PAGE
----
Annual Report 2020

It’s strange to look back on the Foundation’s achievements over 2019/2020. Simply put, it was a year of two halves.

In the first half of the year, we were able to support thousands of New Zealanders to learn more about Asian peoples and cultures and build connections.

We sent arts professionals to Asia to broaden their creative understandings; provided talented New Zealand graduates with experiences at some of Asia’s most exciting companies; and supported members of our Leadership Network to grow their knowledge of Asia through a range of activities, including hui in China.

We supported hundreds of sportspeople to experience some of Japan’s culture and traditions. We took New Zealand entrepreneurs to Vietnam and hosted ASEAN entrepreneurs in New Zealand to learn from their counterparts and build connections to last well beyond the journey home.

We extended our outreach into New Zealand’s regions by getting out to schools across the country and supporting a wide range of cultural festivals and conferences to include Asian voices and elements.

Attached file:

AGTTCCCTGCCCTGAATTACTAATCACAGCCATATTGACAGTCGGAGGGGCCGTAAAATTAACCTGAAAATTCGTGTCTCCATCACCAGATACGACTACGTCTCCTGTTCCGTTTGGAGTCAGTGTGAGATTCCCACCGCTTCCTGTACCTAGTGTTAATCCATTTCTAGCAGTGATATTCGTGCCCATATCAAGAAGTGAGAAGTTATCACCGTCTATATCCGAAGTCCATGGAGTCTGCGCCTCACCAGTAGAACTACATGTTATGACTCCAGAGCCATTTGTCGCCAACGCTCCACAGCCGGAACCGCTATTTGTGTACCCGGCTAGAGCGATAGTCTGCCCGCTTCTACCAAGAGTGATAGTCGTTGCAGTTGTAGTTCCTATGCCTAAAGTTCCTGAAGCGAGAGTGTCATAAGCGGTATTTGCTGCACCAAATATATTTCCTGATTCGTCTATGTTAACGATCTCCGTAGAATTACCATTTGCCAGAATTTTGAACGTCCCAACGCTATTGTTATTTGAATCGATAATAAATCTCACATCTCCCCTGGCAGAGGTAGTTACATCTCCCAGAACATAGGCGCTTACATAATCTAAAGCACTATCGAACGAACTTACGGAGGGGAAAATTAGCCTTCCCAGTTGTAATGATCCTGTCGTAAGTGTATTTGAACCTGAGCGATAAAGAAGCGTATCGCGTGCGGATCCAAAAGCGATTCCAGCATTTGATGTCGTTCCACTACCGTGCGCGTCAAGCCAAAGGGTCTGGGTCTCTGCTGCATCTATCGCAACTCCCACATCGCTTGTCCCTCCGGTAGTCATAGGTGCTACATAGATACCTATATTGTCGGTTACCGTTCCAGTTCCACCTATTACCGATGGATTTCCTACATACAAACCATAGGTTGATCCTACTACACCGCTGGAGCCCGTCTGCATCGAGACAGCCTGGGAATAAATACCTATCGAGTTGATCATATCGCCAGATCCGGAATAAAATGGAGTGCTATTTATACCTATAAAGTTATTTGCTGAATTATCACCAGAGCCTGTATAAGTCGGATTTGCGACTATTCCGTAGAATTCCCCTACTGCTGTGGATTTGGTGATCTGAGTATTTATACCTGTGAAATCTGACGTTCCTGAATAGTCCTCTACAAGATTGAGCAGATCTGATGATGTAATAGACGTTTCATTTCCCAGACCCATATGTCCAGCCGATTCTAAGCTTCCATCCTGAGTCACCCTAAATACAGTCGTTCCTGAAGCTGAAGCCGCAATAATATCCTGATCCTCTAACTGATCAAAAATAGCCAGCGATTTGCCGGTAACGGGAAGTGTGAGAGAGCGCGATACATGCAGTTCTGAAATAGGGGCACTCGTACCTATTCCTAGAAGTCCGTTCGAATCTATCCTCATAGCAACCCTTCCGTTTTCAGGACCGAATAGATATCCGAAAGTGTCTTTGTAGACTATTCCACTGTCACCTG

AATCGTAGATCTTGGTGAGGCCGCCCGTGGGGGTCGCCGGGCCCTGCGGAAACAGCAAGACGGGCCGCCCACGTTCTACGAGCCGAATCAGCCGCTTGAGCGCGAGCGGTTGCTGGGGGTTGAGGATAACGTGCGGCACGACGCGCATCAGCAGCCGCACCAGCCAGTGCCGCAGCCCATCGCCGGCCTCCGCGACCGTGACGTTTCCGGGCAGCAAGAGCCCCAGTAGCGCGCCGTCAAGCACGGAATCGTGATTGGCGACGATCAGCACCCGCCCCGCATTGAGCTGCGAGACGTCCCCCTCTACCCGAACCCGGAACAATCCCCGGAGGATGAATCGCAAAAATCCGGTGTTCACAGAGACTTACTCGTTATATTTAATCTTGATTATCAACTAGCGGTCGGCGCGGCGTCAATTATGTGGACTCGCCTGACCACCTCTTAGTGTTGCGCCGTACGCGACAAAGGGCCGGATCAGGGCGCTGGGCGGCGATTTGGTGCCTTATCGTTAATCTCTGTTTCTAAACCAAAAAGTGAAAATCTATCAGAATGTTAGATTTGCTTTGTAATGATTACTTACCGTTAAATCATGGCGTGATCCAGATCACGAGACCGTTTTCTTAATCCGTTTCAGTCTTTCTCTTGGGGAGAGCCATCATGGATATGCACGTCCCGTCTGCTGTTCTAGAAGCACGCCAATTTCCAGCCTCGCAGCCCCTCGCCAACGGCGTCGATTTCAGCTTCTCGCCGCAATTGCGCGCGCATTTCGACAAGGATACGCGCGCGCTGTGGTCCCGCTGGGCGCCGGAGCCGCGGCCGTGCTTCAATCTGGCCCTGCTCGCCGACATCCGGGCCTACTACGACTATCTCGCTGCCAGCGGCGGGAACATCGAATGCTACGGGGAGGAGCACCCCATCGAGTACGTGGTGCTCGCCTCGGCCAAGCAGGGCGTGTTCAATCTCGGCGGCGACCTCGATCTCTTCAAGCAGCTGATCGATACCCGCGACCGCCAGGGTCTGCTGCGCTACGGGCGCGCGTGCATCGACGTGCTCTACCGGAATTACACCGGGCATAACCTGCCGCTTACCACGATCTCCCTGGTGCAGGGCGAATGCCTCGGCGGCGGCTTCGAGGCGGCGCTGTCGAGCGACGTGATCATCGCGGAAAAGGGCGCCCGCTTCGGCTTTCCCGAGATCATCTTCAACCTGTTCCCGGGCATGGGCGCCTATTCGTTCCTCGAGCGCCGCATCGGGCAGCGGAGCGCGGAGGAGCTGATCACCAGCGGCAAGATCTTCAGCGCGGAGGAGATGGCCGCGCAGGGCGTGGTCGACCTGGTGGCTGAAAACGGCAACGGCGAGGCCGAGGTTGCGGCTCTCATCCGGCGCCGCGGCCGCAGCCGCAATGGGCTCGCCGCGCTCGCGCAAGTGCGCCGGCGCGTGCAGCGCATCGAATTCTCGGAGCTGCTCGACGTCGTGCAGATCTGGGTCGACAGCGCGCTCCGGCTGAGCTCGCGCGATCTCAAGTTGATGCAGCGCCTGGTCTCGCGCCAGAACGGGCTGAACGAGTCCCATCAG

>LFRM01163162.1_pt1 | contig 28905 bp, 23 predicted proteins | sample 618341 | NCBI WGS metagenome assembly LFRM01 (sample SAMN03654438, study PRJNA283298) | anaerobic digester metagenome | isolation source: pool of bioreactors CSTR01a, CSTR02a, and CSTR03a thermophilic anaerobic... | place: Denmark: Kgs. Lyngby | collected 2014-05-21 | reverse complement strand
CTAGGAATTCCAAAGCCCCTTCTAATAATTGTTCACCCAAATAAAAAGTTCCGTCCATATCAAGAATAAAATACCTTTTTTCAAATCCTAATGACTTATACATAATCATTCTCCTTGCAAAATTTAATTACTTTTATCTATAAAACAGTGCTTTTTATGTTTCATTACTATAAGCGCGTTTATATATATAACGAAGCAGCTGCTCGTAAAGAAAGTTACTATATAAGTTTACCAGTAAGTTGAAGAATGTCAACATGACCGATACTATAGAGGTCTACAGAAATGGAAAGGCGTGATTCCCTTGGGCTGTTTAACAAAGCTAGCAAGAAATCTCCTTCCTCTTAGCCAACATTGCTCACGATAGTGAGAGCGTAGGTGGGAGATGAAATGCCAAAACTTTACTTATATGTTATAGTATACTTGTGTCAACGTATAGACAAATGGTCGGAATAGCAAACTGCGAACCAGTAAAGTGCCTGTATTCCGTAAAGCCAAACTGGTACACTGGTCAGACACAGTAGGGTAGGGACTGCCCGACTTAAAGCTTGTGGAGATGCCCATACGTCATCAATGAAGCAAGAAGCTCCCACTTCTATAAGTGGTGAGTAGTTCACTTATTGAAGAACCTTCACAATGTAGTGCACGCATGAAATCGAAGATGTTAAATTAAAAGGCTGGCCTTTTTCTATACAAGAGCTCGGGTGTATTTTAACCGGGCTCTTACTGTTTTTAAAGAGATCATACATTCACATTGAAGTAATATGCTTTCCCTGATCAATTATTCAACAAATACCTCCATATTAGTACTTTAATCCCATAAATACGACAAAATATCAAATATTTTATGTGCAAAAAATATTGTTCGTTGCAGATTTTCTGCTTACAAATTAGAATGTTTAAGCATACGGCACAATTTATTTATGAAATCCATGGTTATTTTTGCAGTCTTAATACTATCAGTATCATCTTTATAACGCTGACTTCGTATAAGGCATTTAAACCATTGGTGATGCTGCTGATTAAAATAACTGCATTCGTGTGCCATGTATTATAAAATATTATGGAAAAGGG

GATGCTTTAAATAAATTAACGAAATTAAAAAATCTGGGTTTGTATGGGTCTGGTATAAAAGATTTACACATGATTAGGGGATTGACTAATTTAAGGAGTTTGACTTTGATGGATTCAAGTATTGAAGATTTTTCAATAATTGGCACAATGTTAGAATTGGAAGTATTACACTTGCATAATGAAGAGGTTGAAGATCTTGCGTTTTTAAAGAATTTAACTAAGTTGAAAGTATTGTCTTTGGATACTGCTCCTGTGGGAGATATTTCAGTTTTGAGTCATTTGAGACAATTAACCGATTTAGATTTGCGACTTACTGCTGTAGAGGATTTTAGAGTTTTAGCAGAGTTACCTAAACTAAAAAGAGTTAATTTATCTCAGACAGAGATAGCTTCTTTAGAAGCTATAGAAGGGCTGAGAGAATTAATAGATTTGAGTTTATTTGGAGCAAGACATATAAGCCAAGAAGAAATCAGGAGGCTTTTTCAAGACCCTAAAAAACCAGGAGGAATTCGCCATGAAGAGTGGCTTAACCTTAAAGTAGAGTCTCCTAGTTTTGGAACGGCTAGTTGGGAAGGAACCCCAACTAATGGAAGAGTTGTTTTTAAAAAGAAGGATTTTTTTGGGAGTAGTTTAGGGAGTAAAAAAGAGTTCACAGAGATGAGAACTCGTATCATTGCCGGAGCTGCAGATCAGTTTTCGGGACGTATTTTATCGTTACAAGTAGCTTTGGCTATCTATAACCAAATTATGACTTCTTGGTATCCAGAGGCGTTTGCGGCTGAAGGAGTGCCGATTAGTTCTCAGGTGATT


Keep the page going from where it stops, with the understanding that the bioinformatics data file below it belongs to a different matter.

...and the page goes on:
To support New Zealand’s public conversations on Asia, we published three major research reports, held a series of dynamic Track II dialogues and roundtables, and published numerous articles on our own platforms or in the media.
Providing real-life, on-the-ground experiences for New Zealanders has been a key focus of our work for many years, but this experiential focus took a real hit in 2020. Like communities, organisations and businesses around the world, our work has been deeply affected by the COVID-19 pandemic.

Between January and end of March 2020, we had to take a one-day-at-a-time approach. We kept a close eye on the outbreak in Asia and here in New Zealand and kept in regular contact with our partners and advisers.
The result was a raft of cancellations and postponements – some made by the Foundation, some by other people and organisations – which needed to happen to ensure the health and wellbeing of those involved. Many of our partner agencies and recipients of our funding have also had planned activity disrupted; and we have worked with them to find new ways to deliver their objectives where possible.

Like many other New Zealand organisations, in recent months we have focused on adjusting our work programmes for this significantly changed world. Our ability to travel to Asia, to support others to travel and to host guests here has been constrained — but we know there is plenty we can do to grow New Zealanders’ knowledge, connections and confidence of Asia right here in Aotearoa.

Ngā mihi ki a koutou,

Simon Draper